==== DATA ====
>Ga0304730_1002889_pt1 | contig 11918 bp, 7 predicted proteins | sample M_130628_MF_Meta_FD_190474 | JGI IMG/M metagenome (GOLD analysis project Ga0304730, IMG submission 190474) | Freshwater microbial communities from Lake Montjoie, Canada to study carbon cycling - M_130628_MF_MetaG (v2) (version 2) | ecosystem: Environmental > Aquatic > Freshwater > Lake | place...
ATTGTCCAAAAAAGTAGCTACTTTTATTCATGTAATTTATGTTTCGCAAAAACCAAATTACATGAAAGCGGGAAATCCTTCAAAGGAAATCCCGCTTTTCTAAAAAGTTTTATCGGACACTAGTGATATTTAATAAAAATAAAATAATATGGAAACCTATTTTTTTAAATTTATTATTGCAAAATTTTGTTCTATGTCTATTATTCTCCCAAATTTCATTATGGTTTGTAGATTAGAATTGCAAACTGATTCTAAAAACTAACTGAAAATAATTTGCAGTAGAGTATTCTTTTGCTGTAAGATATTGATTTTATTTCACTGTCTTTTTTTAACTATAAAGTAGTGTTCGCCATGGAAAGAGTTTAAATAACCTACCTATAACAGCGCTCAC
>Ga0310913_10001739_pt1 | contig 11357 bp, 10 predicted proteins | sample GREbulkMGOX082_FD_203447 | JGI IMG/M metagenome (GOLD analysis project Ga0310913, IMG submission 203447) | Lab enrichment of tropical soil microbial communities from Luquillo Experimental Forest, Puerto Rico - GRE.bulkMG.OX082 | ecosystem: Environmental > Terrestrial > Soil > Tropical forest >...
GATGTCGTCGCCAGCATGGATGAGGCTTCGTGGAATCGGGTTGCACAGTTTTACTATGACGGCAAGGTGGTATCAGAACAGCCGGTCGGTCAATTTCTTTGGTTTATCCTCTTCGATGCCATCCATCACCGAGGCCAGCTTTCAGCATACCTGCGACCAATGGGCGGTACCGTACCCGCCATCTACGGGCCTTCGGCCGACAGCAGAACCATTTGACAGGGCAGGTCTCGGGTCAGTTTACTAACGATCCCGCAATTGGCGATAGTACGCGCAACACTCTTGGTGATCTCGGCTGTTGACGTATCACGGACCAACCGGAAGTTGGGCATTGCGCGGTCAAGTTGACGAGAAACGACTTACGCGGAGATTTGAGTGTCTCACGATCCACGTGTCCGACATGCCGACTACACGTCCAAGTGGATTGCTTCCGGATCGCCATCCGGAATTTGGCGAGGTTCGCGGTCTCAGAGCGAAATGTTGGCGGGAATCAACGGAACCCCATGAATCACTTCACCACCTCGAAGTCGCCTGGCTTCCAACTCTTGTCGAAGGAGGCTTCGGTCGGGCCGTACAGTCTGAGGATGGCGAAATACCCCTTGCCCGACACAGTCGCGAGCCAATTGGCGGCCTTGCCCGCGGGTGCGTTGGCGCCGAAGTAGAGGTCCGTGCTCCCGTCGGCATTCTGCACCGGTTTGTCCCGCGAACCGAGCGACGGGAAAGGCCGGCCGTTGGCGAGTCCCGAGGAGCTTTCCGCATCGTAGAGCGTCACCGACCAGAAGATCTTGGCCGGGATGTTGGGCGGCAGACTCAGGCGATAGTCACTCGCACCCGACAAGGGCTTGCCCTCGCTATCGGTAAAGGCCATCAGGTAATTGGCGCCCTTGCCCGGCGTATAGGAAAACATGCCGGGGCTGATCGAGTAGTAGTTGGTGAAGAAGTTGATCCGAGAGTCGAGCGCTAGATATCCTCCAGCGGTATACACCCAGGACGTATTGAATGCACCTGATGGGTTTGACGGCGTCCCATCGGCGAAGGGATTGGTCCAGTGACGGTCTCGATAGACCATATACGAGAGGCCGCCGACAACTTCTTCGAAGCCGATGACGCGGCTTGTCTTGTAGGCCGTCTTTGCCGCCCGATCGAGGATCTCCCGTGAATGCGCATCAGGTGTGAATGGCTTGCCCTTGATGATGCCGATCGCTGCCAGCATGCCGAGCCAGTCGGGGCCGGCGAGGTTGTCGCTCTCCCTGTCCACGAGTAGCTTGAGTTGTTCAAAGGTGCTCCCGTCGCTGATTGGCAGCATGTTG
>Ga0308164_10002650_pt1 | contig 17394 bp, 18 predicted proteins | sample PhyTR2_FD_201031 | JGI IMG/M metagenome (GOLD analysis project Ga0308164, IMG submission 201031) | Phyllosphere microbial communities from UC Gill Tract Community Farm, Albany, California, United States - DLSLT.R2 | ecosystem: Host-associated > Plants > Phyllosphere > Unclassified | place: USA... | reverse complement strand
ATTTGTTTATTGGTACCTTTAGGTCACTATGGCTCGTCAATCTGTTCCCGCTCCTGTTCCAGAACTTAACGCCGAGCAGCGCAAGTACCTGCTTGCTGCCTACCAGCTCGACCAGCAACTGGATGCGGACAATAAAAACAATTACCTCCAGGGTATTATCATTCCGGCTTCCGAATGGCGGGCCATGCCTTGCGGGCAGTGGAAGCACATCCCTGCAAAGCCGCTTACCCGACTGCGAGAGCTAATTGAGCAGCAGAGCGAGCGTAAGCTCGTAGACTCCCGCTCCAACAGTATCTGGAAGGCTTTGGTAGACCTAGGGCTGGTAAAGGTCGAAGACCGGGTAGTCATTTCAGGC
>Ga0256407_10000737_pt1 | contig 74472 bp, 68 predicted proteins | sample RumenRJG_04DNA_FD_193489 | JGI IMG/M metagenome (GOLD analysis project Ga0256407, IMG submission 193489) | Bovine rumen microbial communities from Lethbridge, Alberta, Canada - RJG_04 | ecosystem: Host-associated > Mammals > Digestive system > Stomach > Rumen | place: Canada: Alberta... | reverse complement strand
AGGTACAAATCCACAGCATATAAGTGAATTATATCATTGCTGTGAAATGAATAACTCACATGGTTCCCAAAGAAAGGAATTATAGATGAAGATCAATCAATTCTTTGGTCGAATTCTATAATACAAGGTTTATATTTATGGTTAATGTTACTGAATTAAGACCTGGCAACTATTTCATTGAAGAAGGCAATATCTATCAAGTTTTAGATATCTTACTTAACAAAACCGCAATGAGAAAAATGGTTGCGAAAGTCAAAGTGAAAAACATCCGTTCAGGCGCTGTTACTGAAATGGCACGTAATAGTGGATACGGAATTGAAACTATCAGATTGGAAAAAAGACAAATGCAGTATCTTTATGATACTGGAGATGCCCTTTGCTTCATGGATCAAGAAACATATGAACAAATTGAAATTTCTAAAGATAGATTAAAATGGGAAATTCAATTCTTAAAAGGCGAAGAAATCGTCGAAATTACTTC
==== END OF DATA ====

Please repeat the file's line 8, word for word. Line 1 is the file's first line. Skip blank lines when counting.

AGGTACAAATCCACAGCATATAAGTGAATTATATCATTGCTGTGAAATGAATAACTCACATGGTTCCCAAAGAAAGGAATTATAGATGAAGATCAATCAATTCTTTGGTCGAATTCTATAATACAAGGTTTATATTTATGGTTAATGTTACTGAATTAAGACCTGGCAACTATTTCATTGAAGAAGGCAATATCTATCAAGTTTTAGATATCTTACTTAACAAAACCGCAATGAGAAAAATGGTTGCGAAAGTCAAAGTGAAAAACATCCGTTCAGGCGCTGTTACTGAAATGGCACGTAATAGTGGATACGGAATTGAAACTATCAGATTGGAAAAAAGACAAATGCAGTATCTTTATGATACTGGAGATGCCCTTTGCTTCATGGATCAAGAAACATATGAACAAATTGAAATTTCTAAAGATAGATTAAAATGGGAAATTCAATTCTTAAAAGGCGAAGAAATCGTCGAAATTACTTC